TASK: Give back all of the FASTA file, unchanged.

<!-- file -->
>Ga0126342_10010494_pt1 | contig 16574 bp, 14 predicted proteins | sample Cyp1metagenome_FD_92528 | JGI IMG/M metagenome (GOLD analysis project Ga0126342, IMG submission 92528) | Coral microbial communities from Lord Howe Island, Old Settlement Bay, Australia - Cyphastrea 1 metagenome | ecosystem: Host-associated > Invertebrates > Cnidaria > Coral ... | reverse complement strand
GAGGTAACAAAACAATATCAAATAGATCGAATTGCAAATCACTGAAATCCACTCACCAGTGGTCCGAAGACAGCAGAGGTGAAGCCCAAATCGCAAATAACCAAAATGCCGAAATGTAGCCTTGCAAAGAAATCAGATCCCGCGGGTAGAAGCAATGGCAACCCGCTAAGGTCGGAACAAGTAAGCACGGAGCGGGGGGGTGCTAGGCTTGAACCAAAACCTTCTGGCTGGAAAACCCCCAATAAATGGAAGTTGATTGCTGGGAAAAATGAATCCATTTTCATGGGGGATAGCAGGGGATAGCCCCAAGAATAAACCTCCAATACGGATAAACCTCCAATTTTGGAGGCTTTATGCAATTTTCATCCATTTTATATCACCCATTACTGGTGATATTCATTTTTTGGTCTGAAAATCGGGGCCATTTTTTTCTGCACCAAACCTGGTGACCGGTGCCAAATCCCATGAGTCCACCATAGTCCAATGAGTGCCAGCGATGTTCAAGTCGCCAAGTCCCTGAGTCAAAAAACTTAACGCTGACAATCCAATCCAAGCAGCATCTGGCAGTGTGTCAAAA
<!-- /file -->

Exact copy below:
>Ga0126342_10010494_pt1 | contig 16574 bp, 14 predicted proteins | sample Cyp1metagenome_FD_92528 | JGI IMG/M metagenome (GOLD analysis project Ga0126342, IMG submission 92528) | Coral microbial communities from Lord Howe Island, Old Settlement Bay, Australia - Cyphastrea 1 metagenome | ecosystem: Host-associated > Invertebrates > Cnidaria > Coral ... | reverse complement strand
GAGGTAACAAAACAATATCAAATAGATCGAATTGCAAATCACTGAAATCCACTCACCAGTGGTCCGAAGACAGCAGAGGTGAAGCCCAAATCGCAAATAACCAAAATGCCGAAATGTAGCCTTGCAAAGAAATCAGATCCCGCGGGTAGAAGCAATGGCAACCCGCTAAGGTCGGAACAAGTAAGCACGGAGCGGGGGGGTGCTAGGCTTGAACCAAAACCTTCTGGCTGGAAAACCCCCAATAAATGGAAGTTGATTGCTGGGAAAAATGAATCCATTTTCATGGGGGATAGCAGGGGATAGCCCCAAGAATAAACCTCCAATACGGATAAACCTCCAATTTTGGAGGCTTTATGCAATTTTCATCCATTTTATATCACCCATTACTGGTGATATTCATTTTTTGGTCTGAAAATCGGGGCCATTTTTTTCTGCACCAAACCTGGTGACCGGTGCCAAATCCCATGAGTCCACCATAGTCCAATGAGTGCCAGCGATGTTCAAGTCGCCAAGTCCCTGAGTCAAAAAACTTAACGCTGACAATCCAATCCAAGCAGCATCTGGCAGTGTGTCAAAA